Dermatology and Skin Care
Dermatopathology is a joint subspecialty of dermatology and pathology or surgical pathology that focuses on the study of cutaneous diseases at a microscopic and molecular level. It also encompasses analyses of the potential causes of skin diseases at a basic level.
Dermatopathologists work in close association with clinical dermatologists, with many possessing further clinical training in dermatology. In the United States, dermatopathology is practiced in a variety of settings.
Some biopsies are interpreted by the dermatologists who obtained them; some are sent to pathology laboratories and interpreted either by general pathologists or dermatopathologists, while others are interpreted at specialized dermatopathology laboratories.
Only a few of the latter exist outside of the United States. Natural skin care uses topical creams and lotions made of ingredients available in nature. Much of the recent literature reviews plant-derived ingredients, which may include herbs, roots, flowers and essential oils, but natural substances in skin care products include animal-derived products such as beeswax, and minerals.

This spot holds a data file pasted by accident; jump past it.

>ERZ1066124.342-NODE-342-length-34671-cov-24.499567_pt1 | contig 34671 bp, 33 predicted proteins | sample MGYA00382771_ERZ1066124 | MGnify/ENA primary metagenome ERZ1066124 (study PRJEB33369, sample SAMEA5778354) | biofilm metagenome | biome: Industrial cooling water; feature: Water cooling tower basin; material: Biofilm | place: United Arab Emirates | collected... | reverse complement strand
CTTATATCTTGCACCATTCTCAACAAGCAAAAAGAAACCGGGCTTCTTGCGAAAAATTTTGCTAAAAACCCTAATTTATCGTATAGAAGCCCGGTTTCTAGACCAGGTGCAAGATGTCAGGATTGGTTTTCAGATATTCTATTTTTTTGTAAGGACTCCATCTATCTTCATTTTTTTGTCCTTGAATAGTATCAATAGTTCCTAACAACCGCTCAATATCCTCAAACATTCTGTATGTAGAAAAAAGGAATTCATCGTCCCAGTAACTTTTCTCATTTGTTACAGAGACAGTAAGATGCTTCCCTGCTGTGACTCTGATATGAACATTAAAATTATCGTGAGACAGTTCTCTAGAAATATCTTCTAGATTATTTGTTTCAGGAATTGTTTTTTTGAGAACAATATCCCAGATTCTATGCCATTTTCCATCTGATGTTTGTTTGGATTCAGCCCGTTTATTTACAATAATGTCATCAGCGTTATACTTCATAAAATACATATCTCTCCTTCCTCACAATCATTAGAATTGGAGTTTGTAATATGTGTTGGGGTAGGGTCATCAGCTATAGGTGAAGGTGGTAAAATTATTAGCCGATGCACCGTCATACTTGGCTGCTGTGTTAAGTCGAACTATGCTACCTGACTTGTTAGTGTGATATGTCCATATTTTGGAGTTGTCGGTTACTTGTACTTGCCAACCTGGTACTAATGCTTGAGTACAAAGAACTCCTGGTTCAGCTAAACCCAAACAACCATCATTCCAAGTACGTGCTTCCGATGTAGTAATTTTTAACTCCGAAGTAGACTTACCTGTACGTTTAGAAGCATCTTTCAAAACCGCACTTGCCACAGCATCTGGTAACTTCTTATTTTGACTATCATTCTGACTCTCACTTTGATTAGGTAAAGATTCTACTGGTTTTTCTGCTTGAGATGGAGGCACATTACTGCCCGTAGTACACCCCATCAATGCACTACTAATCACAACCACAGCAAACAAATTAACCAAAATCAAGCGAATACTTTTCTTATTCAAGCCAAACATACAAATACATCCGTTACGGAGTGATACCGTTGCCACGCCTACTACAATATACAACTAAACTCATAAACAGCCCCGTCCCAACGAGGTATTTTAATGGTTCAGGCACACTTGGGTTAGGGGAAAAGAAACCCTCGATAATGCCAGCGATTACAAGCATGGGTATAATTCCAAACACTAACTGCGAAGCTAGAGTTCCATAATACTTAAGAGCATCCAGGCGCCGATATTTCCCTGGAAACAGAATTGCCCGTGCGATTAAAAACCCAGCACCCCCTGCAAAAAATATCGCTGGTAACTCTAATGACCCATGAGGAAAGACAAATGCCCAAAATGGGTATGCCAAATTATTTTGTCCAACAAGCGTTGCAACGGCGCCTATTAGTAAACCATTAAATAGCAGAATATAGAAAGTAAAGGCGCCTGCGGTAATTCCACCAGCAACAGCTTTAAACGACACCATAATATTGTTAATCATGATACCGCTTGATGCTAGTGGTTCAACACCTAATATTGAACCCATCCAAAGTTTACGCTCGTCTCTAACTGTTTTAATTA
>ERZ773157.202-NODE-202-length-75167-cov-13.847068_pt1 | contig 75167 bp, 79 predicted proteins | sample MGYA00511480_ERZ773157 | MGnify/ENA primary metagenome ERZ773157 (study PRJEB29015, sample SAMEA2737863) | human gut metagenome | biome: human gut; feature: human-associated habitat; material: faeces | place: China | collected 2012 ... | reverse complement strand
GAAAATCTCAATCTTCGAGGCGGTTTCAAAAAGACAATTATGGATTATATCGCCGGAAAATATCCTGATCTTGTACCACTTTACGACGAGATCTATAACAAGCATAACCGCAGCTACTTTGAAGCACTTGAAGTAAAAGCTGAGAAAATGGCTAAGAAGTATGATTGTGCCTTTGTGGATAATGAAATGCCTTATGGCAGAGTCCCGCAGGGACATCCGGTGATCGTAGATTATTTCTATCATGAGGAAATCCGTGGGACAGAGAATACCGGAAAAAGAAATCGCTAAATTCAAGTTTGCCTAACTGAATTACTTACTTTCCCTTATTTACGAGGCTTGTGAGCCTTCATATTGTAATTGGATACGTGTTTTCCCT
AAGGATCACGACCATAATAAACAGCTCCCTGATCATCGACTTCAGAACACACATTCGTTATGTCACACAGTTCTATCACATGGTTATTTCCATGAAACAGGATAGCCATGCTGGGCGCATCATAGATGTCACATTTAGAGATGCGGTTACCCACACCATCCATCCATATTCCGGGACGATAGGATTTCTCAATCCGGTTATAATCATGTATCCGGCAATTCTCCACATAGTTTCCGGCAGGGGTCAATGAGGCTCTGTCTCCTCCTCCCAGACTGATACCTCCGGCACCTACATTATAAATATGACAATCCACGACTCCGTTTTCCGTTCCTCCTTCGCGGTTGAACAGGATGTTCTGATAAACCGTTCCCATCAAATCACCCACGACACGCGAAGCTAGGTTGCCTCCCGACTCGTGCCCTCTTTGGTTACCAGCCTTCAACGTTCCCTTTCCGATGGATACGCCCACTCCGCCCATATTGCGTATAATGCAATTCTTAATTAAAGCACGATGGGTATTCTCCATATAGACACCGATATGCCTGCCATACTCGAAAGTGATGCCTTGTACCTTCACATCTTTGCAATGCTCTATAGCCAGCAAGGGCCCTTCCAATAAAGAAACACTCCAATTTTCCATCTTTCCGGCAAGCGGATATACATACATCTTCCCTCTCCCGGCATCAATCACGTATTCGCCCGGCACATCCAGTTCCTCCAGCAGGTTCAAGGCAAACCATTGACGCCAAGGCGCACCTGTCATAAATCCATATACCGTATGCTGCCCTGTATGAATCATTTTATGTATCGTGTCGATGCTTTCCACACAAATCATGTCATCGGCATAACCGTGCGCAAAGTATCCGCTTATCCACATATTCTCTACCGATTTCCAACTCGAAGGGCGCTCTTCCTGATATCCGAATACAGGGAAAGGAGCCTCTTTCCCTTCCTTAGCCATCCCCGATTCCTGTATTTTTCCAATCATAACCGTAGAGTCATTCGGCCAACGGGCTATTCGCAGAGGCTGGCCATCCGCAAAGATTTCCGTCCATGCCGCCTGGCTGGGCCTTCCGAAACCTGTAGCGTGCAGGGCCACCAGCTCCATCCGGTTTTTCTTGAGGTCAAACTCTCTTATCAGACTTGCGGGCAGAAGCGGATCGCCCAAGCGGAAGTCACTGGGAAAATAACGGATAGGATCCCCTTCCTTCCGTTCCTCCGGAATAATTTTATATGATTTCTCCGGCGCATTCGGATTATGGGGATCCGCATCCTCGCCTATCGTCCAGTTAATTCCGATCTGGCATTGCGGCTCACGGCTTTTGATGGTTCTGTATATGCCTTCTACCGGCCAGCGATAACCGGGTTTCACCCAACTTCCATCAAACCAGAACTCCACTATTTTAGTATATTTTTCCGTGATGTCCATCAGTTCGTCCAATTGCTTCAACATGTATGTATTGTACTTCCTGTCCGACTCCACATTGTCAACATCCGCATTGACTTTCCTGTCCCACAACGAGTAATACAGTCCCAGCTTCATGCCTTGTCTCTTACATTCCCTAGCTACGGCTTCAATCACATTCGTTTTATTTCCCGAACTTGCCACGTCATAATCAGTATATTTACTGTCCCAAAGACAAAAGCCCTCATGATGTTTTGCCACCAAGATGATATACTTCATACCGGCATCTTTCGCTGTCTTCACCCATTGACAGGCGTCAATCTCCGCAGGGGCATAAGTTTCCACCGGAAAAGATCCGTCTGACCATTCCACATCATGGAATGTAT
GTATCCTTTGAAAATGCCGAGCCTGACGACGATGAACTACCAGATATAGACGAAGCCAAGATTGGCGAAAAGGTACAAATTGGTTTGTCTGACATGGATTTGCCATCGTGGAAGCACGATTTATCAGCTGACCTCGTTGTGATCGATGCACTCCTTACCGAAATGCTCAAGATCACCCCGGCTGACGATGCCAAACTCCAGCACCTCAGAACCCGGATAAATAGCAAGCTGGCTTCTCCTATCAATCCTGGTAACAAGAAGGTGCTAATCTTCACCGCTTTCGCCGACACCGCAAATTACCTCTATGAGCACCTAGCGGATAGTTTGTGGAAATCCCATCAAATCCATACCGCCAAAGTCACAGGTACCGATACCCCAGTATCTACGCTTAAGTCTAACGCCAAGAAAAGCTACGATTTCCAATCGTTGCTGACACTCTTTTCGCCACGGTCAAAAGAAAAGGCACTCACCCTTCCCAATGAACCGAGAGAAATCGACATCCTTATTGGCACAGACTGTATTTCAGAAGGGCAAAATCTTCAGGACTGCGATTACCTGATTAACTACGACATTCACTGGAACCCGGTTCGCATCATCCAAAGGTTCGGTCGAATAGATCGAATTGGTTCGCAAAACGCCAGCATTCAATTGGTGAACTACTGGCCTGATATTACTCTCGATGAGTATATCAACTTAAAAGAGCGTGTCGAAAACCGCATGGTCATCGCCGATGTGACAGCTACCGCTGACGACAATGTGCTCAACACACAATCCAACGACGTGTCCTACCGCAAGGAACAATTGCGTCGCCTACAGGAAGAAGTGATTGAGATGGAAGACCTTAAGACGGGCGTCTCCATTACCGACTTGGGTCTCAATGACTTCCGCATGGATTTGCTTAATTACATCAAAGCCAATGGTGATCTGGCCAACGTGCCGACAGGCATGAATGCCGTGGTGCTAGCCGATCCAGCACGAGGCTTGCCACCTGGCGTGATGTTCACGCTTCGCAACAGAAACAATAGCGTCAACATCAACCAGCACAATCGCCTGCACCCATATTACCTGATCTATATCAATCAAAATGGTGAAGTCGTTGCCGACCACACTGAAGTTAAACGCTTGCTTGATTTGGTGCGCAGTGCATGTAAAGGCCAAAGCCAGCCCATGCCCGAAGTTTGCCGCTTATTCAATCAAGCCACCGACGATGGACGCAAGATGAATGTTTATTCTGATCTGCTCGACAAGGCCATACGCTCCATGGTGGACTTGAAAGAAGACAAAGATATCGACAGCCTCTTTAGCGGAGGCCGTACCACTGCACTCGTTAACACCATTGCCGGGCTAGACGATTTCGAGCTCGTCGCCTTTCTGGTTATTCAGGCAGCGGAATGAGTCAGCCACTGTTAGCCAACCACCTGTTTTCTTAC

These substances may be combined with various carrier agents, preservatives, surfactants, humectants and emulsifiers. There are no legal definitions in the U.S. for advertising terms "natural" or "organic" when applied to personal care products. Consumers often express a preference for skin products with organic and natural ingredients. The personal skin care market based on natural products has shown strong growth.
Clinical and laboratory studies have identified activities in many natural ingredients that have potential beneficial activities for personal skin care, but there is a shortage of convincing evidence for natural product efficacy in medical problems. Consumers often express a preference for skin products with organic and natural ingredients. The skin care market based on natural products has shown strong growth.
Clinical and laboratory studies have identified activities in many natural ingredients that have potential beneficial activities for the skin. Dermatologists may feel that there is enough scientific evidence to assist in the selection of particular natural ingredients.
The FDA surveyed 1,687 consumers ages 14 and older in 1994 about their use of cosmetics. Nearly half of these consumers felt that a product claiming to be "natural" should contain all natural ingredients. However, although the United States Department of Agriculture (USDA) has designated within its certain requirements within its specific area of regulation for organic products.
Regards Ann Jose
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